Insurance Rate Approval Measure Fails To Qualify for Ballot, Author Says

TOPIC ALERT:

A measure that would give California's insurance commissioner the authority to approve or reject health insurance rate hikes has failed to qualify for the November ballot, according to the initiative's author, the Los Angeles Times reports (Lifsher, Los Angeles Times, 6/28).

Background

Last month, California Insurance Commissioner Dave Jones (D) and Consumer Watchdog officials submitted to state officials 800,000 voter signatures to qualify the measure for the November ballot.

At least 504,760 valid signatures are required to place the measure on the ballot (California Healthline, 6/12).

Court Says Measure Falls Short of Required Signatures

Jamie Court, president of Consumer Watchdog, said he was told Thursday by the secretary of state's office that the measure likely does not have enough valid signatures (Los Angeles Times, 6/28).

According to the Sacramento Bee's "Capitol Alert," Los Angeles County submitted a random-sample count of valid signatures for the measure. The county reported that 66.6% of signatures were valid, below the 69% threshold necessary to have enough valid signatures statewide to avoid a full count (Rosenhall, "Capitol Alert," Sacramento Bee, 6/28).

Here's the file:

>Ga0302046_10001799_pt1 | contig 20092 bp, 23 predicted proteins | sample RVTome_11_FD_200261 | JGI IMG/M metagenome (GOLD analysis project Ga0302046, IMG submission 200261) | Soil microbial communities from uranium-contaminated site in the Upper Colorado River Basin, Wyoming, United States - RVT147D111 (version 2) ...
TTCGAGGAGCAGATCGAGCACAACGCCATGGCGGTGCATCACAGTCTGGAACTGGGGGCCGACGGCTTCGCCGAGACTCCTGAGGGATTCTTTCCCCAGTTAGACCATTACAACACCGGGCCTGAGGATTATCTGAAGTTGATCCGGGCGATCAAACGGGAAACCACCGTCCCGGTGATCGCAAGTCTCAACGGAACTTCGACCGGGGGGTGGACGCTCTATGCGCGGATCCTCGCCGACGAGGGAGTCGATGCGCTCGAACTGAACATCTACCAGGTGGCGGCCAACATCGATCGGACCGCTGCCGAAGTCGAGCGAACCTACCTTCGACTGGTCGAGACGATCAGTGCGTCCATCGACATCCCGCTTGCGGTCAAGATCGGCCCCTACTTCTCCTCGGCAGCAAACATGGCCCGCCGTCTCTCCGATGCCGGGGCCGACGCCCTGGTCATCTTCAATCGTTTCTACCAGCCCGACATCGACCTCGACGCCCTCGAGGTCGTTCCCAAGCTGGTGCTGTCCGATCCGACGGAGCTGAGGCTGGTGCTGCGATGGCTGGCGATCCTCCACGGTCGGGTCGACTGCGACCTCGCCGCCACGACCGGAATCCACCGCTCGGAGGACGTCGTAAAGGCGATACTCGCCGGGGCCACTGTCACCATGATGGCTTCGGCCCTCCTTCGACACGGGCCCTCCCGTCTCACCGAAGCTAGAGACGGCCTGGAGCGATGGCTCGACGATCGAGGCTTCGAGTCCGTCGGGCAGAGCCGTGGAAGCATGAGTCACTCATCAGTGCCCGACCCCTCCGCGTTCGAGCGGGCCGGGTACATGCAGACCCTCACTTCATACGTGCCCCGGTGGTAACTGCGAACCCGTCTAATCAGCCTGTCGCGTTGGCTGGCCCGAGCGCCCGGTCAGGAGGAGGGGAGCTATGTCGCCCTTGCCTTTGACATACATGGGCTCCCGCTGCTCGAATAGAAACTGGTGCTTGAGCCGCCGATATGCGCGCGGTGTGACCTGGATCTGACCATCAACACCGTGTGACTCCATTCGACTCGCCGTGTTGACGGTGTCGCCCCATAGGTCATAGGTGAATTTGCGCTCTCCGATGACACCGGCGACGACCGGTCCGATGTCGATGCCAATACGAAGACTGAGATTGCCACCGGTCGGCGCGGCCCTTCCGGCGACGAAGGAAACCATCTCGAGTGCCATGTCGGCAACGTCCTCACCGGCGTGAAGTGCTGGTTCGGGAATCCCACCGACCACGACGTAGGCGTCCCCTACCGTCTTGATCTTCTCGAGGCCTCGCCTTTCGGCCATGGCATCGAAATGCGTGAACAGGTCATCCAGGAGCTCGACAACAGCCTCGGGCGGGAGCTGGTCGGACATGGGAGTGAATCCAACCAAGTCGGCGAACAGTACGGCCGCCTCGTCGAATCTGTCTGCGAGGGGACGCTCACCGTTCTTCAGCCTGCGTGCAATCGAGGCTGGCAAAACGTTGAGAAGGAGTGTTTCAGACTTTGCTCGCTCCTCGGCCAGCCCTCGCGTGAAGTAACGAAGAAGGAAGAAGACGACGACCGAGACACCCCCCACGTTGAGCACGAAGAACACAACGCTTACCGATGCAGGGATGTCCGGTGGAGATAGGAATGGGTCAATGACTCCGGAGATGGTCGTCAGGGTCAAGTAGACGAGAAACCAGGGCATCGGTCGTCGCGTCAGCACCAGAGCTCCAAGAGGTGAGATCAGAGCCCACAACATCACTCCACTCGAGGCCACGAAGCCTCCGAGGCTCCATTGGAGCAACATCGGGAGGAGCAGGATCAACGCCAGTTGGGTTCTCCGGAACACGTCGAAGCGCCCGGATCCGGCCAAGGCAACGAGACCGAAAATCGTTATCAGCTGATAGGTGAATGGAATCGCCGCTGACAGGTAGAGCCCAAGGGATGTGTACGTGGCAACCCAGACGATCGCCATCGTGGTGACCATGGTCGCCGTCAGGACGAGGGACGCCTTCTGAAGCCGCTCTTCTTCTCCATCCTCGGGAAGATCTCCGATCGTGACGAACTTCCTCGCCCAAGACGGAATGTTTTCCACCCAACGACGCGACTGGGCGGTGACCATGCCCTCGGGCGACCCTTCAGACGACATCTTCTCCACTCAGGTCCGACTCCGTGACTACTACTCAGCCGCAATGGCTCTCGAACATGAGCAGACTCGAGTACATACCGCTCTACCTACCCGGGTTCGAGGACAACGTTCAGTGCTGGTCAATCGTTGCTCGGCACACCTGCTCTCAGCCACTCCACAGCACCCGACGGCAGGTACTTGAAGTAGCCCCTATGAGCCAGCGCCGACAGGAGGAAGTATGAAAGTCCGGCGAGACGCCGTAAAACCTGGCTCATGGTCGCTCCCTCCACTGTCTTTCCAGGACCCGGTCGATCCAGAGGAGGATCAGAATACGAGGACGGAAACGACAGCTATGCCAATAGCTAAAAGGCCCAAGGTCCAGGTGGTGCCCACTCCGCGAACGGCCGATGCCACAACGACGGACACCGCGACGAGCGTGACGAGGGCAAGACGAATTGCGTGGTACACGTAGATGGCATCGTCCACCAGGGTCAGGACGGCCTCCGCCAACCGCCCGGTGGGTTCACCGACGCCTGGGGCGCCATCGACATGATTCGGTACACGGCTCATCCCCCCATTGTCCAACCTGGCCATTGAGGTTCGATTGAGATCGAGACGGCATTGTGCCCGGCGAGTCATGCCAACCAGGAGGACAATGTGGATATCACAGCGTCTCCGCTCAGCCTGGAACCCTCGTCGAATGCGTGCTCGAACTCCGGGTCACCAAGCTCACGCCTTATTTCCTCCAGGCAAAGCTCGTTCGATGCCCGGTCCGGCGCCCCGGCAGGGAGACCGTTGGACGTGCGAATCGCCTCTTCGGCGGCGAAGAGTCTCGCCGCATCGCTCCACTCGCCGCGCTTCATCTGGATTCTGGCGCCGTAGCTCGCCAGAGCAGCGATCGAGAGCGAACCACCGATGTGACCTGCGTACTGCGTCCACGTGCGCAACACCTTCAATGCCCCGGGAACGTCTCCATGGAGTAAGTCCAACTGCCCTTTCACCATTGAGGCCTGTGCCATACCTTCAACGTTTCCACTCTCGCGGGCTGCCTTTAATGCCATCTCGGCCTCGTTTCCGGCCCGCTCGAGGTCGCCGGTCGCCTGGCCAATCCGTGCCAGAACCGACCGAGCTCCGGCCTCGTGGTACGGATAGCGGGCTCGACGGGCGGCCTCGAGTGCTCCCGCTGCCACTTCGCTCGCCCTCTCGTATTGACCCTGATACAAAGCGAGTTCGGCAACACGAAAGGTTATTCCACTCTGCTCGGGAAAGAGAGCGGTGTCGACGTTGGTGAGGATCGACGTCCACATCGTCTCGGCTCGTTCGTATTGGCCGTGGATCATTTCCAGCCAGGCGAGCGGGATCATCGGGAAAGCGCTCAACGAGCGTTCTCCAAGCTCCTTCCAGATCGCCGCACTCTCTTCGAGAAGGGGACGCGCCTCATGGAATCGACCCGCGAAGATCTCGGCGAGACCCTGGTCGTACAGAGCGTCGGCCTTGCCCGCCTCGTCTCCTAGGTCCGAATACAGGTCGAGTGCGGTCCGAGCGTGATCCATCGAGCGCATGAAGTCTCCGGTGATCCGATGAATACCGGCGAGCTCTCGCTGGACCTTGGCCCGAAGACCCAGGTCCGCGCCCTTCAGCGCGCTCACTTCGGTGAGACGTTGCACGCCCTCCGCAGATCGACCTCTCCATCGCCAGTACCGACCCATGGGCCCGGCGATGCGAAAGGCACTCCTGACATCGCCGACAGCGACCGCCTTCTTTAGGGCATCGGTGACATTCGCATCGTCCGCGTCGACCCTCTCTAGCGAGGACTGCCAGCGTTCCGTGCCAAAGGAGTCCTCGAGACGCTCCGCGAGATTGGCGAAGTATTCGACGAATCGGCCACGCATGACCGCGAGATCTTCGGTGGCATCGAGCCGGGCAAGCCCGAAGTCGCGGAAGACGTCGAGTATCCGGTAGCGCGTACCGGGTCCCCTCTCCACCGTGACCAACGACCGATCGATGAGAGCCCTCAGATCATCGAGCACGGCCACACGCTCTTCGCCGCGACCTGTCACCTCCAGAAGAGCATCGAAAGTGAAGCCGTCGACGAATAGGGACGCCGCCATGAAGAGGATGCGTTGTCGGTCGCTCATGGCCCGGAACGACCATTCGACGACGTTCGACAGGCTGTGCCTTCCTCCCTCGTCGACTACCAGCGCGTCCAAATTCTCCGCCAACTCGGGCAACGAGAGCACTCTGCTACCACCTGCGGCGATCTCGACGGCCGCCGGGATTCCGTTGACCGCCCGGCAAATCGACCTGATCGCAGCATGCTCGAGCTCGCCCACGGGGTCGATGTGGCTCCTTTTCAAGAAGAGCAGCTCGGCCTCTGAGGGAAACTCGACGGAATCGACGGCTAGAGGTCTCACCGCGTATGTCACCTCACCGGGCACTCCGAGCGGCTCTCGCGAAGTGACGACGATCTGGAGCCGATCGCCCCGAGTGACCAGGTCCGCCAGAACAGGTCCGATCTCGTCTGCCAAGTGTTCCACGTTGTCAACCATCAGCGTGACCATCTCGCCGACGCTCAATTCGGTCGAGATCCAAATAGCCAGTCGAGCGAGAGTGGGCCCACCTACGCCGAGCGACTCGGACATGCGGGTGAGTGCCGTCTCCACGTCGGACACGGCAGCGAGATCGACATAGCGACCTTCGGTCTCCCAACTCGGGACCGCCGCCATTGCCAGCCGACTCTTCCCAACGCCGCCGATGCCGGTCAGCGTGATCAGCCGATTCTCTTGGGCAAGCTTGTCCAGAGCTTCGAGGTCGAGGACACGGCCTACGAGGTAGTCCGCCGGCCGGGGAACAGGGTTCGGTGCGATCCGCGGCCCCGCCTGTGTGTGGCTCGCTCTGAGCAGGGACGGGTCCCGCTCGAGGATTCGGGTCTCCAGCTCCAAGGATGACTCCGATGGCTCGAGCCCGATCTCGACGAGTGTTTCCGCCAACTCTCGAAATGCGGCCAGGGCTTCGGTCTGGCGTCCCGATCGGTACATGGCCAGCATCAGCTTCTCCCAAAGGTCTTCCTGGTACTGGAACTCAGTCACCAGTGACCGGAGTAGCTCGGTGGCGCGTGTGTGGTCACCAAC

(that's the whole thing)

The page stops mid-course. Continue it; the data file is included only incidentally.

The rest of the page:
The secretary of state's office said it would not report on the status of the measure until all of the state's counties have reported their counts by the July 13 deadline.

Looking Ahead

The initiative likely will appear on the November 2014 ballot if it collects enough signatures, according to the Times (Los Angeles Times, 6/28).

Court said delaying the measure until the 2014 ballot would give Consumer Watchdog time to raise money to "make sure this gets done right, no matter how much the health insurance companies spend against us."

He added, "We have a better chance of victory by gathering resources over the next two years" ("Capitol Alert," Sacramento Bee, 6/28).


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